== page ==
Nxasana, SABC executives to appear before Zondo commission

Former national director of public prosecutions Mxolisi Nxasana at the judicial commission of inquiry into state capture. (Thapelo Morebudi/Gallo Images)
Former national director of public prosecutions Mxolisi Nxasana at the judicial commission of inquiry into state capture. (Thapelo Morebudi/Gallo Images)

The Zondo commission of inquiry into state capture is expected to resume on Monday with the testimony of former National Prosecuting Authority (NPA) boss Mxolisi Nxasana and several top SABC officials.

Commission spokesperson Mbuyiselo Stemela said they would hear from the SABC board chairperson Bongumusa Makhathini, chief executive officer Madoda Mxakwe, and head of News, Phathiswa Magopeni. 

News24 reported last month that a concerted campaign against Nxasana to oust him from his position culminated in him conceding he would only go if he was paid out for the remainder of his term.

Nxasana previously told the commission about the two-year battle with now disgraced former NPA officials Nomgcobo Jiba and Lawrence Mrwebi who were gunning for his job.

He also detailed his efforts to compel Zuma to intervene in what he called interference in the NPA by the former officials.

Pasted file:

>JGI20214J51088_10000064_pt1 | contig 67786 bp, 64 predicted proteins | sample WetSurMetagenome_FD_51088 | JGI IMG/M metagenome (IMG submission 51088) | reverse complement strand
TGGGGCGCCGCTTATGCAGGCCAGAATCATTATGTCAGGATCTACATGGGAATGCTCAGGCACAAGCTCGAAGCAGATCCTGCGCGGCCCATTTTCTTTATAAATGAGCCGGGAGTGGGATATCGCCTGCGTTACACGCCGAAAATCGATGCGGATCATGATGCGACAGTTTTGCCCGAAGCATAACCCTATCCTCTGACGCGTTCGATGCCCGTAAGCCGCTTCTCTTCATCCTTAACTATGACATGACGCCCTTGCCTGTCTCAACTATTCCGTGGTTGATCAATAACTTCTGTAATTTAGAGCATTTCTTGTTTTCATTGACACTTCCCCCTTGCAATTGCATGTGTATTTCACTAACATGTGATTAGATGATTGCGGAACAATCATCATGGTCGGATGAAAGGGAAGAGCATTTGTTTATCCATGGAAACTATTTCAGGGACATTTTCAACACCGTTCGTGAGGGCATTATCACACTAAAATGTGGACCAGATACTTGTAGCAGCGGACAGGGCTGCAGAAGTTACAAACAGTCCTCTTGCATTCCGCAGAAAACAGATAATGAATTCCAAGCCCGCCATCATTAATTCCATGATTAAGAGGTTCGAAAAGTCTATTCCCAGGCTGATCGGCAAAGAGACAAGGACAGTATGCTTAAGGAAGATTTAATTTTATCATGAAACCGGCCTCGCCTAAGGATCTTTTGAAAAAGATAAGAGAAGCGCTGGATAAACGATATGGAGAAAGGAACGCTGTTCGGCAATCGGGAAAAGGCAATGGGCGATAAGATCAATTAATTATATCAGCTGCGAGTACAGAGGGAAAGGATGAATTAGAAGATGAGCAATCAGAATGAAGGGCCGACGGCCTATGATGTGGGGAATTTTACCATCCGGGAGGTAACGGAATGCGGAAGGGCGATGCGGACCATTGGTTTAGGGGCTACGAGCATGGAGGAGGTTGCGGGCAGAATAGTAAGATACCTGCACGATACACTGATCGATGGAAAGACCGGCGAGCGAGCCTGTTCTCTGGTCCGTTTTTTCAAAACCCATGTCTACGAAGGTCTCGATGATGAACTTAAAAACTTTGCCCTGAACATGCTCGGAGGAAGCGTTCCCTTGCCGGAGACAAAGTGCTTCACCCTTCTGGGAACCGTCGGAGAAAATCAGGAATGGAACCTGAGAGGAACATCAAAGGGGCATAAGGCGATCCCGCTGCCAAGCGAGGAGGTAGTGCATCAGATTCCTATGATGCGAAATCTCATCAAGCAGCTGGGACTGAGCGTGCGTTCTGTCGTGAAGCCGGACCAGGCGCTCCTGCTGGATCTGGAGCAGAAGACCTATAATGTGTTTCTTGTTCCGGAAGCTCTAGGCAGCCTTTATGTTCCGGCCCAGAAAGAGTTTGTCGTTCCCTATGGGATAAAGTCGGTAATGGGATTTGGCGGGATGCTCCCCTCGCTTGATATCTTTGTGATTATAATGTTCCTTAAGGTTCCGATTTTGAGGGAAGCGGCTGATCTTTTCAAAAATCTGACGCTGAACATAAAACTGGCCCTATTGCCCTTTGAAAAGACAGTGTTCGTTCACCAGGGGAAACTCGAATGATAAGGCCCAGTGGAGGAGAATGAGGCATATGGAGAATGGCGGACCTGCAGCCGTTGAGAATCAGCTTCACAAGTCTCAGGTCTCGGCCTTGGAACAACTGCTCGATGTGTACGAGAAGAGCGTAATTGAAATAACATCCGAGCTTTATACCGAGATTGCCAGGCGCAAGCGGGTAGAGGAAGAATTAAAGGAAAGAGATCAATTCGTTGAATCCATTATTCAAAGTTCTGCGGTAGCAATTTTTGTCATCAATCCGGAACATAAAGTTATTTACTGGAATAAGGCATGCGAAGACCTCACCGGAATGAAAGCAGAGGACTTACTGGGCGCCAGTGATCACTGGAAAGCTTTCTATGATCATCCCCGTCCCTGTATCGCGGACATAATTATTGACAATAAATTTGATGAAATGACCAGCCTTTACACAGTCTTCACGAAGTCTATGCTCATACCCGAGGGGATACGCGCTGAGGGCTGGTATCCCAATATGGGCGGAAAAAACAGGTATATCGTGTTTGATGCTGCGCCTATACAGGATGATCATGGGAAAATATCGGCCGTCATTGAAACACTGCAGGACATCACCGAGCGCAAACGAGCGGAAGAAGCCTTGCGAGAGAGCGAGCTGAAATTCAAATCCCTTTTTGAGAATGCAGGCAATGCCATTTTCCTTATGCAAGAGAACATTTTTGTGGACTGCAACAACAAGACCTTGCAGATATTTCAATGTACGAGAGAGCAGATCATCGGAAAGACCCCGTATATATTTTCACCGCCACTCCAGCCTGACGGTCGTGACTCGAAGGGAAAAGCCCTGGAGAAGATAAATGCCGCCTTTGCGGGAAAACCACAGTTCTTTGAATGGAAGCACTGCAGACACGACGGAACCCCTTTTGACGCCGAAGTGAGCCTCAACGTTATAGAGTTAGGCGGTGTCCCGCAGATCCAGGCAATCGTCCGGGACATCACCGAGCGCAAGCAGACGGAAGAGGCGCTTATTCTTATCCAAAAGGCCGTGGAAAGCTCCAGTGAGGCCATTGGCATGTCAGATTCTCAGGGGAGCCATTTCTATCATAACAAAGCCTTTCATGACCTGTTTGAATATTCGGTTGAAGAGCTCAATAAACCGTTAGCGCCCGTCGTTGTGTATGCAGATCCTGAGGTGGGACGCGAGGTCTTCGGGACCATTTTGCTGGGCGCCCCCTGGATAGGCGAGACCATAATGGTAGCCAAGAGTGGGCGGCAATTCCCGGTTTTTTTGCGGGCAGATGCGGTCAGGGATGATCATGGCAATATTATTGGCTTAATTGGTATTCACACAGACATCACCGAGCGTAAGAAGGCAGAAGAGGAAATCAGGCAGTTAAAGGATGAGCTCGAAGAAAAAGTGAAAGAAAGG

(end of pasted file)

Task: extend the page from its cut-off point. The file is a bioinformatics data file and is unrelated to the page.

As part of this, Nxasana told the commission that Jiba and Mrwebi peddled misinformation to Zuma that Nxasana was going to reinstate charges against him. However, Nxasana said he never intended to do this.

Despite Nxasana's efforts to arrange a meeting between himself and Zuma to clarify the issue, Zuma was not interested in seeing him, he said.

Nxasana told the commission that he resorted to stopping Michael Hulley, Zuma's former lawyer, on the N1 highway to try get him to arrange a meeting.

READ: Jiba tried to dig up dirt on her NPA boss Nxasana, state capture inquiry hears

It was also during this time that Zuma allegedly wanted to suspend Nxasana pending the outcome of a commission of inquiry into Nxasana's fitness to hold office – which Zuma himself established.

Nxasana said iit was only when he applied to interdict the suspension that Zuma agreed to meet with him.

"It was a very strange and trying moment for me," Nxasana said as he tried to fend off rumours about him.

When he and Zuma finally met, Nxasana said he tried to explain himself – that there was a campaign against him that started before he took up office.

In 2018, the Constitutional Court ruled Zuma had abused his powers when he used a R17m golden handshake to get rid of Nxasana and appoint Shaun Abrahams instead.

The court ruled the payment was unlawful and ordered Nxasana to repay R10m, which was the amount he received after tax.

In Nxasana's mind, however, this was not a golden handshake, but instead, he understood it to be based on the "the fact that they wanted me to resign" and he therefore wanted them to pay him for the remainder of his term, he told the commission.

- Compiled by Jenna Etheridge

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